“Our society abhors such relationships, and the notion that our laws could not forever prohibit them seems preposterous,” Baxter said. “Yet here, the majority overturns, in abrupt fashion, an initiative statute confirming the equally deeprooted assumption that marriage is a union of partners of the opposite sex. The majority does so by relying on its own assessment of contemporary community values, and by inserting in our Constitution an expanded definition of the right to marry that contravenes express statutory law.

“Who can say that, in 10, 15 or 20 years, an activist court might not rely on the majority’s analysis to conclude, on the basis of a perceived evolution in community values, that the laws prohibiting polygamous and incestuous marriages were no longer constitutionally justified?” Baxter wrote.

Elaine Smith, deputy presiding officer in the Scottish Parliament and former Archbishop of Canterbury George Carey issued similar warnings.

“Whilst the government has said that it has no intention of allowing polygamous marriages as part of this legislation which changes the essential nature of marriage, it has not explained in any detail and with research analysis its reasons for taking that position,” Smith commented. “Further, if the government is sincere about its support for ‘equal love’ then it appears to have a contradiction on its hands.”

There would be no “logical reason” for not allowing polygamous arrangements if the redefinition of marriage is based only on “love,” she said.

Carey also predicted what appears to be developing.

The London Daily Mail reported Carey told Prime Minister David Cameron that an “equal marriage” proposal would have further consequences.

Carey pointed out some British lawmakers were recognizing that if they permit same-sex marriage, there would be no reason to bar two sisters from being married or multiple-partner arrangements.

No more exclusivity

“Once we let go of the exclusivity of a one-man, one-woman relationship with procreation linking the generations, they why stop there?” he said. “If it is about love and commitment, then it is entirely logical to extend marriage to two sisters bringing up children together. If it is merely about love and commitment, then there is nothing illogical about multiple relationships, such as two women and one man.”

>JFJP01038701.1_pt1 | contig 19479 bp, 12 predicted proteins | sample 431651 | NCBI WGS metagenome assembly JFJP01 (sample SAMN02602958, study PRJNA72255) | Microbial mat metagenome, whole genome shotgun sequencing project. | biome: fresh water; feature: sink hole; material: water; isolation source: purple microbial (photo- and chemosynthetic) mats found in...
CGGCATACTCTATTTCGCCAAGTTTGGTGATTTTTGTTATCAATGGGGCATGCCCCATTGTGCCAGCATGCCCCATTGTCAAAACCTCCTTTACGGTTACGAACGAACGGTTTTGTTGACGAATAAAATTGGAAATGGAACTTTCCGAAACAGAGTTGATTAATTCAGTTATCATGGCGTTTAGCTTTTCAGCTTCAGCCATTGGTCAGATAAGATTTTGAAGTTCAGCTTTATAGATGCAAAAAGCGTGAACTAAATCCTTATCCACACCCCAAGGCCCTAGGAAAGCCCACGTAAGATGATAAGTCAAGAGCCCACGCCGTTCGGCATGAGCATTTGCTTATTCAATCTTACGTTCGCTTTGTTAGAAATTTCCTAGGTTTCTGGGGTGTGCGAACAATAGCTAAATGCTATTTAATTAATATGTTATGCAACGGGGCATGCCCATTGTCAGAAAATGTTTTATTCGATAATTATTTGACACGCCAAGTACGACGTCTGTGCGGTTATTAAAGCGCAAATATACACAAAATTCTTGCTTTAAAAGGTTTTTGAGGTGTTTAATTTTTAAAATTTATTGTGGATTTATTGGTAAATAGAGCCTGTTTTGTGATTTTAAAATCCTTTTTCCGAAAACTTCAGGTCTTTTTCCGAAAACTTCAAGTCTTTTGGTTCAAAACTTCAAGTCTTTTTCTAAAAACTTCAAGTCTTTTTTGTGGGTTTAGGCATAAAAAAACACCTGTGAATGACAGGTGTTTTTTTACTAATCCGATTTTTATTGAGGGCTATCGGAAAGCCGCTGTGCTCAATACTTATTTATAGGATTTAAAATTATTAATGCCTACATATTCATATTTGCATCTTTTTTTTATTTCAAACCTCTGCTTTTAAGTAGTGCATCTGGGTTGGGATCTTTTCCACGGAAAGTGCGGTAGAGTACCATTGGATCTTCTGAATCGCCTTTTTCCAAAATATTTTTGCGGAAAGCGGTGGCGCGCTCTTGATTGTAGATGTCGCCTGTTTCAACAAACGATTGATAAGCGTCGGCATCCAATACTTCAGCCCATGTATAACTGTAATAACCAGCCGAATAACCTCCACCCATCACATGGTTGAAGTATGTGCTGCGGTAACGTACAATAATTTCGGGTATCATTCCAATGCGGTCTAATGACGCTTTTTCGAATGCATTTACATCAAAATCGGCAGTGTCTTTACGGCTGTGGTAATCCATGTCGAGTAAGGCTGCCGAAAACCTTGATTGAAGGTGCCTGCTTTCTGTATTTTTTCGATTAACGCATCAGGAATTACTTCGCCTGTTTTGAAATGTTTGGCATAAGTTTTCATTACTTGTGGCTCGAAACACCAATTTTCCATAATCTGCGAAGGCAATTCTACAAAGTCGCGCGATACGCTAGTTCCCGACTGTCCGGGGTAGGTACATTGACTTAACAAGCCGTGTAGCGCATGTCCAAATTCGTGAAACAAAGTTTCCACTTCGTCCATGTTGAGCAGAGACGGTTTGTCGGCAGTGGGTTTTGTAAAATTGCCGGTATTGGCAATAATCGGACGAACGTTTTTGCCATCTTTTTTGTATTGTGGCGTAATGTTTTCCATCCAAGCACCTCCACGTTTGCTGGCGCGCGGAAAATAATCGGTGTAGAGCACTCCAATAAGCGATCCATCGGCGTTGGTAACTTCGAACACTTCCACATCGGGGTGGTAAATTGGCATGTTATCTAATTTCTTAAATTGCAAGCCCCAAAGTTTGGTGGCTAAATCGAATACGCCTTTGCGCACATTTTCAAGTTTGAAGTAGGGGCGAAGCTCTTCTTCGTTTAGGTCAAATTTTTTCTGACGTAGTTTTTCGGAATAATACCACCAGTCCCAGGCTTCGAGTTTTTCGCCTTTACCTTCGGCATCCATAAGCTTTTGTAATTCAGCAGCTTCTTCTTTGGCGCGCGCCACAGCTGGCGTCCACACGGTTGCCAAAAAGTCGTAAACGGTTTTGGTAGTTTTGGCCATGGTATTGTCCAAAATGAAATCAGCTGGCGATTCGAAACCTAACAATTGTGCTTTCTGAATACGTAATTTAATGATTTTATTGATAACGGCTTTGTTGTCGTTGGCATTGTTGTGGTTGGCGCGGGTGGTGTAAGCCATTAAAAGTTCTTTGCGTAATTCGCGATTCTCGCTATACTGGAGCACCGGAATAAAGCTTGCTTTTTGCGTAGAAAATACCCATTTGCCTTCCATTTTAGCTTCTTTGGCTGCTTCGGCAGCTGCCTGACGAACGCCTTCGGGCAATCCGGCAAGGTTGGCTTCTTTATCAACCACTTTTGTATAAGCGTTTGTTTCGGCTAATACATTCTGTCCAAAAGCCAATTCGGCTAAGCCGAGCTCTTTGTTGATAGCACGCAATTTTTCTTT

After a previous court decision advocating homosexual marriage, pro-polygamy activists rejoiced.

“We polyamorists are grateful to our brothers and sisters for blazing the marriage equality trail,” Anita Wagner Illig told U.S. News and World Report.

The Billings Gazette noted that a federal judge already had struck down parts of Utah’s anti-polygamy law two years ago, “saying the law violated religious freedom by prohibiting cohabitation.”

What about adult-child marriages?

Commentator Cal Thomas reasoned that “if equal protection covers gays, lesbians, transgenders and the rest, what about the polygamists?”

“Some of their groups have already said that after same-sex marriage is approved, they want polygamy,” he asked in an interview with Fox News.

Others will join in as well, he said.

“And even further out, the adult-child marriages, people, men especially, who want to marry young boys or young girls, as occurs in some Muslim countries, by the way, they want their rights, too.

“Who’s going to say ‘no’ and based on what?” he wondered.

Thomas was asked about a recent ad published in the Washington Post and other newspapers in which prominent Christian and Jewish leaders warned they would not join the court in honoring same-sex “marriage.”

The statement by the leaders – who include Franklin Graham, James Dobson, Frank Pavone, Don Wildmon, Jerry Boykin, Alveda King and Alan Keyes – said: “We will be forced to choose between the state and our conscience, which is informed by clear biblical and church doctrine and the natural created order.”

Their conclusion?

“We will not honor any decision by the Supreme Court which will force us to violate a clear biblical understanding of marriage as solely the union of one man and one woman.”

Thomas said, “I think there’s legitimate concern about this … when you look at countries like England and Canada, which have passed laws under their various human rights acts prohibiting preachers from preaching about homosexuality and some of these other moral and social issues.

“And they can be fined and in some cases, in extreme cases, put in prison,” he said. “Look even during the anti-slavery movement, even the pro-slavery in the south in the United States, the United States government didn’t come in and try to keep pastors from preaching either for or against slavery.

“They let them have freedom of speech. You hear a lot from the left about the separation of church and state. A lot of evangelicals would be happy if the state got back on its side of the line,” he said.